A Cybersecurity Guide for Parents: How to Protect Your Kids’ Safety Online



Nowadays, technology and the Internet are everywhere. 

In the past, we would spend most of our time outside. However, now, kids are practically growing up surrounded by gadgets and the online world. 

Children can adapt to this new world quite easily. Still, while the Internet is a place with a lot of wondrous information (and a lot of cute games that can keep your kids entertained), it’s also full of cybercriminals, predators, and bullies.


As a parent, it’s your job to ensure the World Wide Web remains a safe place for your kids. We’re here to help, so this article will contain several cybersecurity measures to ensure that your children are exposed to as little danger as possible.

1. Use Encryption for the Internet Network

As grownups, particularly millennials, we somehow get a knack for figuring out which website is good and safe, and which website looks shady. However, children may not make that difference and will click on whatever website or ad catches their interest. Using an unencrypted network will put your kids at the mercy of hackers and malicious third parties. 

As a result, your IP address may also be exposed. You’ll risk privacy loss, and depending on the case, you might also end up leaking the information to potential cybercriminals.

This is why you may want to use a VPN (Virtual Private Network) to hide your Internet connection and your IP address. Moreover, a VPN router will help with all devices connected to your home Wi-Fi, securing them. 

2. Monitor Online Activity

Depending on their age, some kids might not know that they are not supposed to enter a certain page – or they know, but curiosity is getting the best of them. Every malicious website is one click away from your kid seeing it, whether you like it or not. 

Once your kid accesses these websites, it might have different consequences. For one, it might make your computer and personal data accessible to a hacker. Secondly, depending on what these websites contain, they might affect your child’s mental health in the long run.

A good way to prevent that from happening is to monitor their online activity. There are several parental control options to keep them safe, and you should browse through multiple options to see which one works best for you and your family. 

3. Talk to Your Children about Cyberbullying

No matter how many monitoring apps you install, your kid may also come across pages or loophole methods. So, they’ll end up engaging with people that are more or less nice.

 

As a result, children end up being targeted by cyberbullies. It can happen anywhere, from social media to a gaming platform. 90% of teenagers admit to having been victims of cyberbullying. If not addressed on time, and if the child gives in to the bullying, it can affect them greatly in the long run.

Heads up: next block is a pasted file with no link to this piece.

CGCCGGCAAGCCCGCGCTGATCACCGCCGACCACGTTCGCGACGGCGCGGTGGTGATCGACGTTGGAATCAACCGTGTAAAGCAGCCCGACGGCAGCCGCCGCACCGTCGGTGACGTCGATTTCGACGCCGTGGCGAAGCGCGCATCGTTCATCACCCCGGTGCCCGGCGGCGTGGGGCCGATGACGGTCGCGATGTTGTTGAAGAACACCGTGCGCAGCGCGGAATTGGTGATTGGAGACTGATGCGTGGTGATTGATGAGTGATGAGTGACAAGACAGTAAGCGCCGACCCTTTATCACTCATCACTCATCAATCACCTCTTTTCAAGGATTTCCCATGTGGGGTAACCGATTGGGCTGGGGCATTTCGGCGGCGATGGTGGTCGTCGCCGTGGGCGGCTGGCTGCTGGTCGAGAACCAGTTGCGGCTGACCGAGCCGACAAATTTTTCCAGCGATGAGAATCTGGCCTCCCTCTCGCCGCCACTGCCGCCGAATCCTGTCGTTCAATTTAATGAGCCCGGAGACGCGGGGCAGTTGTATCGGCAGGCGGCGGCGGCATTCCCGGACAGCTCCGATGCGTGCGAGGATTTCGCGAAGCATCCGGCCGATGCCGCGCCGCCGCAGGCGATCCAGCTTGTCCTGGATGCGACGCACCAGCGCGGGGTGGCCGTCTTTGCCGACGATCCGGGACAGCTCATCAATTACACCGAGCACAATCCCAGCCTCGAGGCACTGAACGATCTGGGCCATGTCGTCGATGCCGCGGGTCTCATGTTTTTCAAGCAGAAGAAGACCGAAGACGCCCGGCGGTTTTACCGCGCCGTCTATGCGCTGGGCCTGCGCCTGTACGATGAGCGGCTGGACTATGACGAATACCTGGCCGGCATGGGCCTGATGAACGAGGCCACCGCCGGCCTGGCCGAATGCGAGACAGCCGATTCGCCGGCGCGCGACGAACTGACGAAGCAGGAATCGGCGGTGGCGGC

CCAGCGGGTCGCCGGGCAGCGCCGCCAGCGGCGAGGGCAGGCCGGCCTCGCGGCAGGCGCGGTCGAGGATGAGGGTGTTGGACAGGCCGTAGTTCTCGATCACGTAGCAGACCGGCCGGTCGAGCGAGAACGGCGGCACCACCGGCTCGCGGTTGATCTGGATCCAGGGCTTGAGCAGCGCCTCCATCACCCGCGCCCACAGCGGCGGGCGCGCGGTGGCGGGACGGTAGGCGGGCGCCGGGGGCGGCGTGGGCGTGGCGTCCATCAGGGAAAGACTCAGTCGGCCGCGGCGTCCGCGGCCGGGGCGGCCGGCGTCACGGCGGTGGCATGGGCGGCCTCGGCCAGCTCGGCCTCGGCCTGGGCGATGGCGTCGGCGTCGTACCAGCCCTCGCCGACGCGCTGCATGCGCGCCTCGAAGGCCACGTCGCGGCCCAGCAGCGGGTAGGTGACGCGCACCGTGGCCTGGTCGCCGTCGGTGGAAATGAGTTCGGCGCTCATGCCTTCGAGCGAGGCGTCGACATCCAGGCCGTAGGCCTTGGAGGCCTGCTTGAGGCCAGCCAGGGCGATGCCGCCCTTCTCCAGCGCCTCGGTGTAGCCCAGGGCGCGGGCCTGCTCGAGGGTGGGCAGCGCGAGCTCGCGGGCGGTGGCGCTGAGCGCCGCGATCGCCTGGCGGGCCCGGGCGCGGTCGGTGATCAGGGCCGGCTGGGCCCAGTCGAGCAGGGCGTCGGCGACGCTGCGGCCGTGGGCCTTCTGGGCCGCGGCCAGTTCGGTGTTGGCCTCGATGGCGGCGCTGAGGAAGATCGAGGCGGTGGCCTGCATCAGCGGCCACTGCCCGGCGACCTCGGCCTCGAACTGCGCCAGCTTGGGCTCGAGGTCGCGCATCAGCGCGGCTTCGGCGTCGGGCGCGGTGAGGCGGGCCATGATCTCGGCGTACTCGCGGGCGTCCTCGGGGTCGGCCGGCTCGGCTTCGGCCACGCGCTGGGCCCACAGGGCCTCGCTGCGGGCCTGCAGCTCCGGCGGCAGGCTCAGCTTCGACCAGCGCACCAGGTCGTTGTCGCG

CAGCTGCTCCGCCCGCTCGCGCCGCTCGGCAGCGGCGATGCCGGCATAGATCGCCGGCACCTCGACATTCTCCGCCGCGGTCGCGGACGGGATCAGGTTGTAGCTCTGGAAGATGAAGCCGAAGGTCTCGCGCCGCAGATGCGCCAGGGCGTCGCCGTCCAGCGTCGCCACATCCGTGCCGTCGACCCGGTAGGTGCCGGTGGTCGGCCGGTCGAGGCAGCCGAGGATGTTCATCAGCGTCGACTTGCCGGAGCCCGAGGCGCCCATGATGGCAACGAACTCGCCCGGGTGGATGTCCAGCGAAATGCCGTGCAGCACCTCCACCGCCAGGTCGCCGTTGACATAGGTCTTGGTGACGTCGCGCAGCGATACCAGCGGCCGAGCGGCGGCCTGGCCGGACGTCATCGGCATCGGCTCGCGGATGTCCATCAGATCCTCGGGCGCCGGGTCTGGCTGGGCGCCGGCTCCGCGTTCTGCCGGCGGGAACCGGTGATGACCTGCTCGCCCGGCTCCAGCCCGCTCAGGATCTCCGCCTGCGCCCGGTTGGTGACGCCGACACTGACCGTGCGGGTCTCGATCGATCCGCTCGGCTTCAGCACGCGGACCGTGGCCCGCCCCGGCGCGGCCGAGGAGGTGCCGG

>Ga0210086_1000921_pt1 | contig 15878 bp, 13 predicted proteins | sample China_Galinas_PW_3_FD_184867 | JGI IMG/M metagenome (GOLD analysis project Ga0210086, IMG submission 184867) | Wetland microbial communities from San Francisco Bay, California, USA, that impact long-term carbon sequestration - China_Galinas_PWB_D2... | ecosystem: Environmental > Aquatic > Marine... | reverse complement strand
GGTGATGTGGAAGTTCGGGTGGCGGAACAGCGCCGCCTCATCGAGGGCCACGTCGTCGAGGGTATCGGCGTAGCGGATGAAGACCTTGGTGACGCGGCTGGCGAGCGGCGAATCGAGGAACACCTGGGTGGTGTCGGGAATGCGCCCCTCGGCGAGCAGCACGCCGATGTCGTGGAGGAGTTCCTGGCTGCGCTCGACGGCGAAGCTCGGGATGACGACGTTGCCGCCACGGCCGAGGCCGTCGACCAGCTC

This is why it’s important that you talk to your kids about this phenomenon – cyberbullying. Monitoring apps can be great for supervising the online activity of your children, but nothing beats having an open dialogue with them on the matter. 

4. Teach Them About Phishing

More and more children fall victim to cyber scams, phishing included. 

Phishing is the tactic that cybercriminals use in order to trick people into clicking their content. Basically, these people will send an email and make it look so genuine that it will be nearly impossible for a child or a teen to detect.

These emails may result in your child potentially accessing the content and giving away personal information. They can pop up at any place, but cybercriminals use a variety of methods to ensure the person clicks and leaks their personal information.

To prevent this from happening, you might want to teach your kid to avoid clicking random emails or messages from strangers, but also messages from friends that seem off (and explain to them what “off” means). The chances are that the friend also got ‘phished,’ and the message was not even sent by them in the first place. 

5. Warn Them Against Posting

The problem with the Internet is that there is never a “delete” button. When you post something, whether it’s a picture or a story, it will likely stay online forever. Before you manage to delete it, someone may have already downloaded it or made a screenshot.

The issue here is that while your child or teen may not be affected by it now, it might come back to haunt them later on in life. 

This is why you need to teach your children that there aren’t any takebacks when it comes to the Internet. Their opinions might change, and their adult life might easily be damaged by a post they made when they were 15 years old. Teach them how to be responsible, and don’t just rely on blocking their social media website; the moment they’re out of the house, they’ll find a way to connect.

The Bottom Line

There are certain cybersecurity measures that you may take as a parent. However, in order for your child to be truly safe, you need to talk to them and teach them what cybersecurity and cyberbullying mean. The more you block them, the more they’ll try to resist – so, try being open with them instead.


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